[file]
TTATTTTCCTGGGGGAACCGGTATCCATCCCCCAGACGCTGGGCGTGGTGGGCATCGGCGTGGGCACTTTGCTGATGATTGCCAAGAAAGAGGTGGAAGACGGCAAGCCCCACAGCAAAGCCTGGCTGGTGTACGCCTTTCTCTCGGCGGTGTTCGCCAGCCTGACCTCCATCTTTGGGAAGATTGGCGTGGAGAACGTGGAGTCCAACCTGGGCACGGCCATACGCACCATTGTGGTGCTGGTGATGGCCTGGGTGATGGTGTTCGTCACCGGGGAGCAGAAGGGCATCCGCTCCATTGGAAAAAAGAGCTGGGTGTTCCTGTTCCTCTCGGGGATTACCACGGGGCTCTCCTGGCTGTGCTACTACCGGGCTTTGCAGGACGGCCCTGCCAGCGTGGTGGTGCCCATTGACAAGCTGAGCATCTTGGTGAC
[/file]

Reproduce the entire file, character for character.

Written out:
TTATTTTCCTGGGGGAACCGGTATCCATCCCCCAGACGCTGGGCGTGGTGGGCATCGGCGTGGGCACTTTGCTGATGATTGCCAAGAAAGAGGTGGAAGACGGCAAGCCCCACAGCAAAGCCTGGCTGGTGTACGCCTTTCTCTCGGCGGTGTTCGCCAGCCTGACCTCCATCTTTGGGAAGATTGGCGTGGAGAACGTGGAGTCCAACCTGGGCACGGCCATACGCACCATTGTGGTGCTGGTGATGGCCTGGGTGATGGTGTTCGTCACCGGGGAGCAGAAGGGCATCCGCTCCATTGGAAAAAAGAGCTGGGTGTTCCTGTTCCTCTCGGGGATTACCACGGGGCTCTCCTGGCTGTGCTACTACCGGGCTTTGCAGGACGGCCCTGCCAGCGTGGTGGTGCCCATTGACAAGCTGAGCATCTTGGTGAC